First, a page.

Freshman building a reputation

Frederick senator known for stances

April 12, 1999|By Matthew Mosk | Matthew Mosk,SUN STAFF

As word spread Saturday night that the filibuster gumming up the Maryland Senate was about to end, Sen. Alex X. Mooney kept talking.

Republicans had asked the young freshman from Frederick to help them try to kill the tobacco tax increase -- and his job was to offer amendments until party leaders said to stop.

But as his first season in the Senate comes to a close today, Mooney has proven himself to be more than just a soldier for the party who can help fuel a filibuster.

From his seat in the far right corner of the wide Senate floor, the 27-year-old has exhibited a brand of strident religious conservatism that stands out in a Maryland Republican Party long viewed as more moderate.

"People have taken notice," said Senate Minority Leader Martin G. Madden. "I think Alex is going to be here a long time, and could play a major role in our party and in the Senate as a whole."

"He's got a tremendous mind on him," said Sen. Walter M. Baker, the Cecil County Democrat who chairs the Judicial Proceedings Committee, on which Mooney sits. "I think the guy's good."

As quickly as he has impressed some leading lawmakers in Annapolis, however, he has left others uneasy.

Since his Senate committee began deliberating the governor's gay rights bill, Mooney has waged a vocal campaign against it that his critics say has bordered on hate-mongering. He has proposed a ban on gay teachers in public schools, and asked that the gay rights bill make clear that parents have the right to sue if a homosexual teacher molests their child.

"To be honest, he scares me," said Del. Sharon M. Grosfeld, a Montgomery Democrat, who said Mooney cornered her in a hearing room and berated her for publicly criticizing his stance, wagging his finger within inches of her face. "This guy does not engage in the kind of behavior you would expect from a senator, no matter how old."

Nearly a decade younger than most of his colleagues, Mooney said he has tried to take a very conciliatory approach to his new position. But he acknowledges he hasn't always succeeded. "When things started to get thrown at me, like the transgender gay rights bill, I reacted. I reacted strongly," he said.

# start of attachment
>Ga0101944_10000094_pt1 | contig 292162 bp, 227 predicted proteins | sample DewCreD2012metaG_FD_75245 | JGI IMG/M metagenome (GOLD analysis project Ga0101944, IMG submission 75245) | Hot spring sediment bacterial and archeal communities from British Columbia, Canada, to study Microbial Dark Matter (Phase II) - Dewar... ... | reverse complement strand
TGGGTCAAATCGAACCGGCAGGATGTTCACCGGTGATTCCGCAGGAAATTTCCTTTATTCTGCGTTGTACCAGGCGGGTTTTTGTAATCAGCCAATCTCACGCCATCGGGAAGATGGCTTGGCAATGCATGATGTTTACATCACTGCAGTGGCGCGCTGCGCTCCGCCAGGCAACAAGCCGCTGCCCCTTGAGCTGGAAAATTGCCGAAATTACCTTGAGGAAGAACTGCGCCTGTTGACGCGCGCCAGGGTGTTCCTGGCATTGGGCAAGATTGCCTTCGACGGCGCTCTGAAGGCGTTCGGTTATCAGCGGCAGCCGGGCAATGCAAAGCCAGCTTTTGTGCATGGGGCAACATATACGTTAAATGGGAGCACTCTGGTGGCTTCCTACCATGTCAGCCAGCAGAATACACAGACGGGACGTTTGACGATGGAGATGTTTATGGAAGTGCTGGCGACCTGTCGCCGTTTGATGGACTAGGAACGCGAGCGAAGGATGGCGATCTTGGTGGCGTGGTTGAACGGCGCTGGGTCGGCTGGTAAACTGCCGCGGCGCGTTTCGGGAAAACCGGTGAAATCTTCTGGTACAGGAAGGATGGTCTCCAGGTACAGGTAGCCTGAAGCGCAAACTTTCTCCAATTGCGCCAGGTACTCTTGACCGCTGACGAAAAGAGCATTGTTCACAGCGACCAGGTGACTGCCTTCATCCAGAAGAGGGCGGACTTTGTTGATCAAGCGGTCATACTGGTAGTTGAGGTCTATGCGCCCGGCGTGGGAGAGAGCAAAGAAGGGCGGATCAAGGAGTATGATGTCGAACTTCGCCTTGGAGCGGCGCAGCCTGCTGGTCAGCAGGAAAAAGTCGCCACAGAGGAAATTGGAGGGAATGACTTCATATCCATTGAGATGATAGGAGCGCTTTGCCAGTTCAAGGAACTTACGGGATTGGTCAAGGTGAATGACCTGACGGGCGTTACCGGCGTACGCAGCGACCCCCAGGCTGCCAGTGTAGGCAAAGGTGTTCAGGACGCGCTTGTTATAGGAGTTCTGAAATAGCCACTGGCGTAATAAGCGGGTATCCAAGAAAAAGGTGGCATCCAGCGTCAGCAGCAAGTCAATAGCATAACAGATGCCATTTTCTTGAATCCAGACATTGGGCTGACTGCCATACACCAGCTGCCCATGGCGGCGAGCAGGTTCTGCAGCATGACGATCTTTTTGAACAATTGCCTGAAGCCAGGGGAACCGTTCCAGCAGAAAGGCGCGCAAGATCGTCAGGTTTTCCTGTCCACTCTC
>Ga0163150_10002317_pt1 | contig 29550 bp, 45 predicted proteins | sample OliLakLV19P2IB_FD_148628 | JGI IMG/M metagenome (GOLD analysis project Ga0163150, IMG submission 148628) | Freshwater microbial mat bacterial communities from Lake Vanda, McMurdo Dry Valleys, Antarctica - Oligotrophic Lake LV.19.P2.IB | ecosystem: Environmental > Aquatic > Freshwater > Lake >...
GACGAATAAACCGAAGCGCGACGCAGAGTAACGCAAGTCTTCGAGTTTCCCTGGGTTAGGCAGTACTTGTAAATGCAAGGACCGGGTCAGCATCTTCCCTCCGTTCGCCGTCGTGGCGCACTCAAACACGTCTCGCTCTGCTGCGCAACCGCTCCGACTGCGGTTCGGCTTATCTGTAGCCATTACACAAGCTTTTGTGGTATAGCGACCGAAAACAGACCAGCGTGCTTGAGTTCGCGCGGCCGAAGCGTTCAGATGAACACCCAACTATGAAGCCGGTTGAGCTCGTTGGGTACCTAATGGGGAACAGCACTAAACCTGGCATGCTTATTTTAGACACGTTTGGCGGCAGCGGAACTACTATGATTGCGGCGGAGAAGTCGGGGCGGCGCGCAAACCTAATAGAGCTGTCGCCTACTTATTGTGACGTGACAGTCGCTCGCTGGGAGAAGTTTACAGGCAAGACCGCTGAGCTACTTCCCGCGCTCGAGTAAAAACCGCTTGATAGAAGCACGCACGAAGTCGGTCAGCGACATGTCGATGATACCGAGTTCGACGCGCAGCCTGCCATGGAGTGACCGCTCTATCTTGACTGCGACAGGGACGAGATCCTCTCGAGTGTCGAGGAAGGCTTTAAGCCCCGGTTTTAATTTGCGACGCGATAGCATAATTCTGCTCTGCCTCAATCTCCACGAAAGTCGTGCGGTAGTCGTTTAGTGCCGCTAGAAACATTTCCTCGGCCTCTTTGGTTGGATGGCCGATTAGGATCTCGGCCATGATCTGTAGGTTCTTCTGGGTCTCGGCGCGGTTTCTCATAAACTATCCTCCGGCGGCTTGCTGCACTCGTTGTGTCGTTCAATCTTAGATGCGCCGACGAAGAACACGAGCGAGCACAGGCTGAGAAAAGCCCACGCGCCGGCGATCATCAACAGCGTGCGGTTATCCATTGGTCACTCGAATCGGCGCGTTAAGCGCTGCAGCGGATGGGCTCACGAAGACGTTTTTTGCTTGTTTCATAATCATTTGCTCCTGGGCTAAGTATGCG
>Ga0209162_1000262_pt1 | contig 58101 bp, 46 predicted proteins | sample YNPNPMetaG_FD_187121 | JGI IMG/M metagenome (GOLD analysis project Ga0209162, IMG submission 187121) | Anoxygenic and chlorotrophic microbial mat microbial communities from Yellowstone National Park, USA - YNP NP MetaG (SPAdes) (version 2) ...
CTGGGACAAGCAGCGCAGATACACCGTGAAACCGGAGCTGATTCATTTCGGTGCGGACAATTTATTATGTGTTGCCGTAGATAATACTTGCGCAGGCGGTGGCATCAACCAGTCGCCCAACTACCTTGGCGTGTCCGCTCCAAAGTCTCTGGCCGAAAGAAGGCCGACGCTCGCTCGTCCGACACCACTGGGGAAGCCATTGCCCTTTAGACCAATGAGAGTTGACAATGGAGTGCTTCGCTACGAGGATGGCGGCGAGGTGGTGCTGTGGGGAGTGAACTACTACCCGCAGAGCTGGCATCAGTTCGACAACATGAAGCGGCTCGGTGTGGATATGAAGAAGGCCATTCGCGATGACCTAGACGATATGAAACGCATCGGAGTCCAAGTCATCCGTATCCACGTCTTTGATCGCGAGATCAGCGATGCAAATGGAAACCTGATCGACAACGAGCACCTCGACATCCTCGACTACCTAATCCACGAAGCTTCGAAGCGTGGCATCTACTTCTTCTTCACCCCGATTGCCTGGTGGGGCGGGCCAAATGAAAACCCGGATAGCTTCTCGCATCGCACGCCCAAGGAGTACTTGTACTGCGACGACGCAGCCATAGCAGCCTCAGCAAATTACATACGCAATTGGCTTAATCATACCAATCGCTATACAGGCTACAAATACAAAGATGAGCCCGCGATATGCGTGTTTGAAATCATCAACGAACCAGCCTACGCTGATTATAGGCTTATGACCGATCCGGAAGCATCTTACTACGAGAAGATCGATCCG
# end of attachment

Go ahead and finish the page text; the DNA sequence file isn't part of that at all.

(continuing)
Alex Mooney did not follow the traditional path to the lofty corridors of the legislature. Instead of a plodding ascent through the school board, County Council and House of Delegates, Mooney's first serious race was the one that took him to the Senate.

Start came in college

It was not, however, his first campaign. In 1992, as a senior at Dartmouth College, while his friends played rugby and lounged at their fraternities, Mooney filed to run for the New Hampshire House of Representatives. As a non-native, unknown Republican running in a Democratic district, Mooney said his candidacy wound up being "a lark that never really got off the ground."

After graduating, he worked several jobs on Capitol Hill, including serving as an analyst and driver for Rep. Roscoe G. Bartlett, whom Mooney notes is "the only one of Maryland's congressmen who is pro-life."

He worked "for a couple of weeks" on the tainted Miami mayoral campaign of his uncle Xavier Suarez, whose victory was overturned in court amid allegations of ballot tampering. Mooney had no part in the scandal, and says his uncle clearly made some mistakes.

Among the lessons Mooney took from Miami: "Wear comfortable shoes because after a day of knocking on doors, your feet can really start to hurt."

He took a job as a legislative analyst with a Virginia-based conservative group called Council for National Policy Inc., but quit to go door to door in his hometown and make a run for the State House, taking strong stands against taxes and abortion.

Mooney made a low-key entry into the 90-day session, well aware that some would resent his winning the seat held by John W. Derr, a popular four-term incumbent with more moderate Republican views.

On the Senate floor, Mooney cornered his committee chairman, promising to support him if he were needed. He wrote no bills, and initiated casual meetings with several veterans.

"You don't want to jump into uncharted waters too fast," Mooney said. "I can promise you, I've been less active than you'll see in future years."

Change surprised some

Ivy-educated and built like a football lineman, Mooney has an easy manner and a boyish face, and he has usually stayed quiet in committee. So it seemed incongruous when, at the first hearing on the governor's bill to add gays to the groups protected from discrimination, he lit into a supporter of the bill, asking if she would also support "special rights for people who engage in bestiality."

He wrote an essay opposing the bill and caused a stir by asking a public relations firm to place it in targeted newspapers, trying to build opposition in the districts of senators who had not decided how to vote. The decision defied an unwritten rule against such practices.

Last week, he drafted 15 amendments to gut the bill. Critics found some of them, such as the ban on gay teachers, to be offensive. Mooney hasn't formally offered them.

He said his views on the governor's bill are consistent with the agenda on which he won election. The idea of special protections for gays, he said, is simply bad policy. He downplayed the amendments as "things I just drew up to prolong the debate. I probably won't even offer most of them."

When Madden was asked about the amendments, he just shook his head.

"My advice to Alex would be to not offer those," he said. "I suspect that he was just displaying youthful enthusiasm, and nothing more than that."

Pub Date: 4/12/99

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